The Razing and Preservation of Historical Sites

The current Custodians of the Sacred Sanctuaries consider it necessary to expand the Mosque of the Sacred Sanctuary in order to accommodate the projected quantities of future Pilgrims. They have decided to raze several historical mosques and sites in order to carry out this expansion.

There has been a lot of heated discussion concerning the issue. So far I have not seen solid, shari‘ah-grounded justifications from either side which is binding upon their disputant.

I personally am against razing the buildings for various reasons and would rather see them left alone or somehow preserved within the expansion. Unfortunately, none of these reasons is so compelling that it would require an opponent to change his mind. Some of these reasons include:

  • That they have been preserved until now is an argument based on presumption of continuation (istishab), which is not universally accepted and, in any case, still leaves us asking why it was the the case to being with.
  • Coupling the above with consensus of prior generations holds no water with those who consider consensus to exist only within the earliest generation(s). It also does not hold water if the consensus is based upon interests (maslahah) or custom (‘urf) if either one has changed.
  • That the buildings are endowments (awqaf) and cannot be removed is a strong argument for those who consider it impermissible to move an endowment. But it holds little weight with those who consider it permissible to sell the land of the endowment and to relocate it elsewhere (when certain conditions are met). Those in favor of razing the building need only adhere this latter opinion and claim that the conditions are met. One might object that there is a conflict of interest or bias if the expansion and awqaf being razed are being managed by the same body.
  • That the buildings are places of barakah and for this reason should not be destroyed is, for some, sufficient reason to raze the buildings.
  • That the buildings are a historically significant, a tie to and reminder of the past which should be maintained for future generations of Muslims carries little weight with urban planners who see that the benefits of the expansion outweigh the benefits of the buildings.

Would it possible to have a discussion on shari‘ah-grounded justifications for and against their preservation? (Keep it civil.)

  • Ammar Abdulhaleem

    In my opinion, there is no benefit, religiously, regarding a building from a couple of hundreds of years ago. At best, the most it would do would be attract a couple of tourists and stuff. It would also invite Shirk and the like because people will claim it is the house of Hamza (r) or the house of the Messenger (s), and they’ll treat it as some kind of legislated holy site.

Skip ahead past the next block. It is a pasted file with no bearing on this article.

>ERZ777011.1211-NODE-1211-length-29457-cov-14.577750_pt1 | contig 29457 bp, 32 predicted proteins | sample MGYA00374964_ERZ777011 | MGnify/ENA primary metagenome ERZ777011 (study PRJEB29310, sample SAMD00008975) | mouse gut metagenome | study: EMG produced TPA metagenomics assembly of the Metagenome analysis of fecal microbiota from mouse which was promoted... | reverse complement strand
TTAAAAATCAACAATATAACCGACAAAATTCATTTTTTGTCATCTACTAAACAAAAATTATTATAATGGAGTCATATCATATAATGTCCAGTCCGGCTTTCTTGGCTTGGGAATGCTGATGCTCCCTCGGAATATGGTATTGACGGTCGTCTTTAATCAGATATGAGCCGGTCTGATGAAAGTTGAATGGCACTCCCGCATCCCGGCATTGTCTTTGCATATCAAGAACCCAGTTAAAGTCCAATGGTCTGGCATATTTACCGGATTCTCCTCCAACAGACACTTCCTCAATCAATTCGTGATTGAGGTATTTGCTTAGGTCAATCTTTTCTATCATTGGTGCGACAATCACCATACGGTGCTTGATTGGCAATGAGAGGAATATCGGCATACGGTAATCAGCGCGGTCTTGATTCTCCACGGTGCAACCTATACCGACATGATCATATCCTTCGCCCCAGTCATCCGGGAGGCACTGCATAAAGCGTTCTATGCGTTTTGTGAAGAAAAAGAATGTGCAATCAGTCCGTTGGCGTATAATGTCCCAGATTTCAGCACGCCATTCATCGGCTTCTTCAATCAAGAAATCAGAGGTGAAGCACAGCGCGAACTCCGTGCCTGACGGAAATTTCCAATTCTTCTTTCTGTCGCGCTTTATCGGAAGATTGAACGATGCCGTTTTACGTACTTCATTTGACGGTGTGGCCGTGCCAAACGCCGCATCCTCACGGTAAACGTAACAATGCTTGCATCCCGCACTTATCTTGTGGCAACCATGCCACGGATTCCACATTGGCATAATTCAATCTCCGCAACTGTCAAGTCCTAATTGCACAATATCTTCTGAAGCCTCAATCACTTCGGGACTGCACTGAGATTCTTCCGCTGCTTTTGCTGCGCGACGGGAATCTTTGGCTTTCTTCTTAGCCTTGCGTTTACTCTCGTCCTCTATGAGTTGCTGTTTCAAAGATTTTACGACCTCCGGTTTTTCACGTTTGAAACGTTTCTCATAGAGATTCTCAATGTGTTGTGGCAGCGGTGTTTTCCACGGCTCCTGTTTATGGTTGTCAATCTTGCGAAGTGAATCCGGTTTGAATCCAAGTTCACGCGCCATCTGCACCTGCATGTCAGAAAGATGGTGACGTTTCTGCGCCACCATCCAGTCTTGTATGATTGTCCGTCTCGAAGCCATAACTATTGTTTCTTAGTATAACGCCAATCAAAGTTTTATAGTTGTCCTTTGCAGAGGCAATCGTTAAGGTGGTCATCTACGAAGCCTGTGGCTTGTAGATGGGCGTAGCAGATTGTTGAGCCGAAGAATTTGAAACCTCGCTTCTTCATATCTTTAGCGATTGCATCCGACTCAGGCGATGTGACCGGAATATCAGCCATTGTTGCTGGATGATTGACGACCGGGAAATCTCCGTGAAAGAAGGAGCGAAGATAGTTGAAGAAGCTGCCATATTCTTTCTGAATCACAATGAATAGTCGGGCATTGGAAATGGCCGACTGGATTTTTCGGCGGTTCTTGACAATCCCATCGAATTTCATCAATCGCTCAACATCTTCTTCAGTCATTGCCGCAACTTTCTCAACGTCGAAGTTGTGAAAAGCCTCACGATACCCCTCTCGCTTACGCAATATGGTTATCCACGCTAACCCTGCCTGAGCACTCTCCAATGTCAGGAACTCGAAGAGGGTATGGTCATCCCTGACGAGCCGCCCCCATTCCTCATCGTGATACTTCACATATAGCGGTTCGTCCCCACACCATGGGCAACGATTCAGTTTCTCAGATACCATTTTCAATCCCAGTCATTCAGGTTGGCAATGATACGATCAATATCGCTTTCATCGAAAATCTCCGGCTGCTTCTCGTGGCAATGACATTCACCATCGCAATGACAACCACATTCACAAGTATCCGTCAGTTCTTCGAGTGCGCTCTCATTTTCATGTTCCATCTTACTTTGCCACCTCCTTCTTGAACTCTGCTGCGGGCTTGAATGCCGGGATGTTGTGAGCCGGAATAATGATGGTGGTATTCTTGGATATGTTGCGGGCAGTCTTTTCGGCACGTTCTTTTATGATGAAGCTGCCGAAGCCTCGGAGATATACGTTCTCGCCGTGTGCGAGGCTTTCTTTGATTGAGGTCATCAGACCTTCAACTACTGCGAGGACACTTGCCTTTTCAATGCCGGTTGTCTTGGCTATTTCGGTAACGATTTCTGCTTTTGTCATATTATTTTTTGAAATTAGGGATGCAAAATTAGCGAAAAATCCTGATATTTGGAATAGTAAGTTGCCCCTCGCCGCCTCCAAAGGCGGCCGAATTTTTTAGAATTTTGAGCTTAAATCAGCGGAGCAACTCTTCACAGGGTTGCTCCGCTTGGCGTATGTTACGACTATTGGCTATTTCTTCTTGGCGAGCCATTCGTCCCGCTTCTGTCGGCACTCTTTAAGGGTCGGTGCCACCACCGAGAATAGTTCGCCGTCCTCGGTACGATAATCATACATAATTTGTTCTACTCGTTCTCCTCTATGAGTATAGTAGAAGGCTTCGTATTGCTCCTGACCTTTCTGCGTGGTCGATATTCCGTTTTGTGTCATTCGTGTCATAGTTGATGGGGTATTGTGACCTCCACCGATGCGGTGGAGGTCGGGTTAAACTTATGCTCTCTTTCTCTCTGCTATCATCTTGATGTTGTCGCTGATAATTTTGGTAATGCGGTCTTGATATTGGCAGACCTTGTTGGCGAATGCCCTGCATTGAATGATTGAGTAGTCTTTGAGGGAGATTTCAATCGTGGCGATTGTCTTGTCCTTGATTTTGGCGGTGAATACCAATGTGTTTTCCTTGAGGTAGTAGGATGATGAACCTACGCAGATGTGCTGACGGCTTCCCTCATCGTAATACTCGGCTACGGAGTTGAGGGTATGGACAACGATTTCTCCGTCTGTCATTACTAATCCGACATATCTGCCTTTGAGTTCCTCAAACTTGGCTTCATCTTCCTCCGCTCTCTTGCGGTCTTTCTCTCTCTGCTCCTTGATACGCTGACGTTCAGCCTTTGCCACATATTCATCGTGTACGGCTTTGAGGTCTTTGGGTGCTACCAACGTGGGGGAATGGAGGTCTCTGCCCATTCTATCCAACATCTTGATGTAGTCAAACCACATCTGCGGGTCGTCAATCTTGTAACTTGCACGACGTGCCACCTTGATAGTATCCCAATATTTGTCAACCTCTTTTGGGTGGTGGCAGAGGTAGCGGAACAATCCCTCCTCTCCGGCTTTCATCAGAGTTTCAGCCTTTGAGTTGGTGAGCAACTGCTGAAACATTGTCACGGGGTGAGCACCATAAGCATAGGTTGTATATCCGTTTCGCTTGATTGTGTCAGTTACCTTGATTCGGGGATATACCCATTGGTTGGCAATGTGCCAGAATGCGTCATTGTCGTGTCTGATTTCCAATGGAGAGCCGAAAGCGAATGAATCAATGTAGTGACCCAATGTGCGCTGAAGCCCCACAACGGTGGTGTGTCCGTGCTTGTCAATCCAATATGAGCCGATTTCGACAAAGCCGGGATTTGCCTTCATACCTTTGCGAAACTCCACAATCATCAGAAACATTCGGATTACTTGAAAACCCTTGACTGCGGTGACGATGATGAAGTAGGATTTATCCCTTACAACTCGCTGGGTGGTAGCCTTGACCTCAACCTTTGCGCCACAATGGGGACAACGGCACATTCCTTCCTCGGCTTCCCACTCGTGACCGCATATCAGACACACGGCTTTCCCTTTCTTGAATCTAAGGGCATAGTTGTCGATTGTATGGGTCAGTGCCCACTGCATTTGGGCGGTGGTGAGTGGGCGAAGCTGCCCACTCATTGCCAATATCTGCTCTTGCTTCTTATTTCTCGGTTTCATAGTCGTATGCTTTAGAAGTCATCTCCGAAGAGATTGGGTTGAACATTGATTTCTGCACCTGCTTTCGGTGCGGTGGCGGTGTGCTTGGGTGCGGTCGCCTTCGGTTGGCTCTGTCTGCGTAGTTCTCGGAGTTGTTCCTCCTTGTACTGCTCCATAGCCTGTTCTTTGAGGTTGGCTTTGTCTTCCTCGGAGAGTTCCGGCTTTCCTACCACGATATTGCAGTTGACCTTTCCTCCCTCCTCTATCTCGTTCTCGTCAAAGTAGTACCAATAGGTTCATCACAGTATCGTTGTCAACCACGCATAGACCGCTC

Umar (r) cut the tree where the Messenger (s) took the bay’ah of the 1,400 Companions during Hudaybiyyah because first and foremost, he feared people would take it as a holy site where they would travel to/visit – just like these claimed ‘historical sites’ (don’t get me wrong, some are great).

    We should realise that the people come there for worship, not to see some museum of Islamic History. If a few useless buildings are destroyed either a) to expand the Haram and the prayer area/mataaf, or b) to make the journey of the Umrah/Hajj more comfortable for the people by providing nicely adorned stores where the pilgrims can buy food, clothing, dates, perfumes, and the likes – then that’s 100% fine logically and religiously.

    It’s clear that this is part of the things that Islam came with – to make easy for the people. So for example, someone with food served is preferred to eat first and then pray the prescribed prayer. The same goes for the person who may need to use the bathroom.

    Making an analogy, as someone who has been there, having these variety of stores and malls around the Haram makes the ‘Ibadah easy, thanks to Allah. Everything is at your reach so you can rest assured. If they weren’t there, the pilgrims would’ve had a harder going outside the Haram (it takes forever to get in and out of the Haram’s vicinity with all the people/crowds) and finding what they need there and so on. These things are there to accommodate the pilgrims in my opinion.

    I think a lot of this backlash comes from this idea of the “Saudi Arabia Hate Train”. It seems people aren’t slightly apperciative of anything they do in good. People feel the need to hate anything associated with Saudi and they’ll use the most illegitimate of excuses to do it sometimes (again, don’t get me wrong, I am not saying this is or isn’t a legitimate problem, but you get my point).
    And Allah knows best.